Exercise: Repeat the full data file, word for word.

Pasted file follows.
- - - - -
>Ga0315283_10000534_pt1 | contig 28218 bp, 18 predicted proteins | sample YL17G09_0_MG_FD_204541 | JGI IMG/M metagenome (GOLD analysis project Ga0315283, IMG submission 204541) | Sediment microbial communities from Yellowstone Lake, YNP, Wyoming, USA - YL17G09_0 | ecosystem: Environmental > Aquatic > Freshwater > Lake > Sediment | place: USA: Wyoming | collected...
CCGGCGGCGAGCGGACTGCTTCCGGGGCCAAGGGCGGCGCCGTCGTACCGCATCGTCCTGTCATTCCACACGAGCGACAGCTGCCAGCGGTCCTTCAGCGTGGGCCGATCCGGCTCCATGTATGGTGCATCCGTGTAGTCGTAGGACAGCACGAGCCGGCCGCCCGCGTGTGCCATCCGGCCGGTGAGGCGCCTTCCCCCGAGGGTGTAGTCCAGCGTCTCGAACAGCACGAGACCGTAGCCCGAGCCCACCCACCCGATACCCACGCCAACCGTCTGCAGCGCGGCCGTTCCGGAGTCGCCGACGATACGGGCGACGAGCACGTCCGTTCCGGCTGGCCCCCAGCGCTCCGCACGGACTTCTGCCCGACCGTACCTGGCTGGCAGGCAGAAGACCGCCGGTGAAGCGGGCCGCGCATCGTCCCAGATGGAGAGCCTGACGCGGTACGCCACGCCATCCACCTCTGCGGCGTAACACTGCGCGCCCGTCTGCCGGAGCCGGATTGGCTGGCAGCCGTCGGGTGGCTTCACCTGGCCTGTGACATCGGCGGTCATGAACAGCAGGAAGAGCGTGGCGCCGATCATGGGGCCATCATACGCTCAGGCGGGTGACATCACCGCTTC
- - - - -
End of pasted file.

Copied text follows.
>Ga0315283_10000534_pt1 | contig 28218 bp, 18 predicted proteins | sample YL17G09_0_MG_FD_204541 | JGI IMG/M metagenome (GOLD analysis project Ga0315283, IMG submission 204541) | Sediment microbial communities from Yellowstone Lake, YNP, Wyoming, USA - YL17G09_0 | ecosystem: Environmental > Aquatic > Freshwater > Lake > Sediment | place: USA: Wyoming | collected...
CCGGCGGCGAGCGGACTGCTTCCGGGGCCAAGGGCGGCGCCGTCGTACCGCATCGTCCTGTCATTCCACACGAGCGACAGCTGCCAGCGGTCCTTCAGCGTGGGCCGATCCGGCTCCATGTATGGTGCATCCGTGTAGTCGTAGGACAGCACGAGCCGGCCGCCCGCGTGTGCCATCCGGCCGGTGAGGCGCCTTCCCCCGAGGGTGTAGTCCAGCGTCTCGAACAGCACGAGACCGTAGCCCGAGCCCACCCACCCGATACCCACGCCAACCGTCTGCAGCGCGGCCGTTCCGGAGTCGCCGACGATACGGGCGACGAGCACGTCCGTTCCGGCTGGCCCCCAGCGCTCCGCACGGACTTCTGCCCGACCGTACCTGGCTGGCAGGCAGAAGACCGCCGGTGAAGCGGGCCGCGCATCGTCCCAGATGGAGAGCCTGACGCGGTACGCCACGCCATCCACCTCTGCGGCGTAACACTGCGCGCCCGTCTGCCGGAGCCGGATTGGCTGGCAGCCGTCGGGTGGCTTCACCTGGCCTGTGACATCGGCGGTCATGAACAGCAGGAAGAGCGTGGCGCCGATCATGGGGCCATCATACGCTCAGGCGGGTGACATCACCGCTTC